Idea number two: Bury a sewer pipe under a creek that is a treasured natural resource. I’m no engineer, but it seems foolish to me to risk pollution, even on a minor scale, to a creek that is strategic to agriculture and farming. That idea gets even worse when the only reason to mess with Mother Nature is to provide sewer service for 24 homes built on a flood plain.
Idea number three: develop a plat with 24 single-family residences, and plan its major access to enter and exit on a road that is already jammed with so much traffic twice a day that safety officers are needed to direct it. Anyone traveling Ky. 29 between 3-4 p.m. on a school day already knows that building three schools with entrances less than a mile apart was at least a questionable idea. Adding another subdivision on the same road is clearly a bad idea.
Idea number four: buy property in a 100-year flood plain, plan to develop it using a sewer line in a bore hole under a creek, and ignore the failure of a previous developer after sixteen years of trying.
Compound the mistake by doing so in the face of vehement objection of neighboring property owners, and on a road with traffic already congested by schools. I think this is the biggest bad idea.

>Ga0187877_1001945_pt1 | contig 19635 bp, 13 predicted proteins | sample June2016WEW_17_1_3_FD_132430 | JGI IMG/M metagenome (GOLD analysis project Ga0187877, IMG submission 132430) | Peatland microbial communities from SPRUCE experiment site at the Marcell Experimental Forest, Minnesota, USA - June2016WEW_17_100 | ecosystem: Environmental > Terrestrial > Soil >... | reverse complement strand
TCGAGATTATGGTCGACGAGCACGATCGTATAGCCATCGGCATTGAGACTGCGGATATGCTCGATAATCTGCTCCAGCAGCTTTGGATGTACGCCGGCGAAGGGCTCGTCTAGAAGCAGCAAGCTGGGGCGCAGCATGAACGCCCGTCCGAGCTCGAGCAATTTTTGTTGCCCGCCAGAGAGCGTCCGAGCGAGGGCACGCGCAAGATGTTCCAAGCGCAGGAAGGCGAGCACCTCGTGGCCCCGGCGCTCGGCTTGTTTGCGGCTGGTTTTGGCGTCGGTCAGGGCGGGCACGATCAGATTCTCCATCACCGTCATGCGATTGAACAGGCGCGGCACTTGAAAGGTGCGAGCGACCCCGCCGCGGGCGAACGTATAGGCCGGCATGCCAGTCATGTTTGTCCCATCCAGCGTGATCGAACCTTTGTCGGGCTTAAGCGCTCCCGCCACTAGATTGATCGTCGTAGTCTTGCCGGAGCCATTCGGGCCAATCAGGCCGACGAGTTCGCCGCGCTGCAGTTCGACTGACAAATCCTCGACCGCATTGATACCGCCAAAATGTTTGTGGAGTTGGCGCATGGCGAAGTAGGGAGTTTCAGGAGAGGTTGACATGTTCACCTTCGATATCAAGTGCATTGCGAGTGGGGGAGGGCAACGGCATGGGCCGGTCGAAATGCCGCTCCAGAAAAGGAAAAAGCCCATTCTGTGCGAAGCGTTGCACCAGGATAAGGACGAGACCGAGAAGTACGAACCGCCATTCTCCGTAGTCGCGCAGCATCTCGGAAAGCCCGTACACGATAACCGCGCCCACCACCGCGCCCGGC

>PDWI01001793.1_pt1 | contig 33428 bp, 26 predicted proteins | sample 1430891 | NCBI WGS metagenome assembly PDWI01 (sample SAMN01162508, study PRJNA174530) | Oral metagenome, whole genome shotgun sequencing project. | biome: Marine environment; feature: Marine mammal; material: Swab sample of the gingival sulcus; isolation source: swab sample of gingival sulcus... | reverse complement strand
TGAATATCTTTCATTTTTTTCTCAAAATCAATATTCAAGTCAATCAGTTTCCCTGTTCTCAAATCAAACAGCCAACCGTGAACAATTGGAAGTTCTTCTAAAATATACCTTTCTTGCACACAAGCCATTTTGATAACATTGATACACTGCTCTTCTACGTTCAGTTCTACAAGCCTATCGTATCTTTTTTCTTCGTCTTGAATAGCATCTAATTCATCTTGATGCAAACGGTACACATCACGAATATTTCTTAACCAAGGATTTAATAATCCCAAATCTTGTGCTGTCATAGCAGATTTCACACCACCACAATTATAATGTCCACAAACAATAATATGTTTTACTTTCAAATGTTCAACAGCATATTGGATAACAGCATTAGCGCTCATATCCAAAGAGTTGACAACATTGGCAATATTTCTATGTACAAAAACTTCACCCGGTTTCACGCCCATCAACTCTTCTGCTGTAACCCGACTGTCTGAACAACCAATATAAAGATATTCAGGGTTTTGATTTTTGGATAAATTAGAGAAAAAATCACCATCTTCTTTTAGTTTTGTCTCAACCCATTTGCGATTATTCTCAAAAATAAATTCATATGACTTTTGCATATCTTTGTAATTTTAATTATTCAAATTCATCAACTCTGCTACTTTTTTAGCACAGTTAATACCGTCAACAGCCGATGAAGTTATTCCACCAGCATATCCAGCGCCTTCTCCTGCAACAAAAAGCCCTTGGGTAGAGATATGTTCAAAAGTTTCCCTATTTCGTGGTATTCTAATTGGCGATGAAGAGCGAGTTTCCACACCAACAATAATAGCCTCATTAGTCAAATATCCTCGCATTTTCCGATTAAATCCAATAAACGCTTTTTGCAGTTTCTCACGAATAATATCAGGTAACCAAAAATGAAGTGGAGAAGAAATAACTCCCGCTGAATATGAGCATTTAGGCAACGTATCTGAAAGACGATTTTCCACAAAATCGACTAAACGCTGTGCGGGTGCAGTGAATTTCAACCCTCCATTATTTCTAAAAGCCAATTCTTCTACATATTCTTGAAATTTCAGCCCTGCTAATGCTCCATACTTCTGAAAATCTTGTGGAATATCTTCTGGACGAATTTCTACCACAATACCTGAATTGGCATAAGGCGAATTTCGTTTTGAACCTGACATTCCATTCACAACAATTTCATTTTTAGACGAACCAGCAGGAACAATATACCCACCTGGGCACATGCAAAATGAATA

The only reason to ignore all the bad ideas and proceed with construction of the Westgate subdivision is the vain hope of the developer to turn a profit. A bad idea doesn’t suddenly become a good one because there is a slight possibility of making money. All the money spent paying attorneys and engineers will likely wipe out the potential profits. And the bad publicity surrounding the project has likely already doomed it.
Where are the potential homeowners chomping at the bit to purchase these homes, and why would they desire to do so when the houses are built on a flood plain? Refer to bad idea number one. I don’t think there is enough of a market demand for these homes to risk irreparable ecological damage and more disastrous traffic on Ky. 29.
It’s frustrating to me that our meeting dockets and courtrooms are clogged with motions, suits and injunctions just because a developer with a bad idea insists it’s a good one.
It would be better, less expensive and less trouble for everyone if this bad idea just died.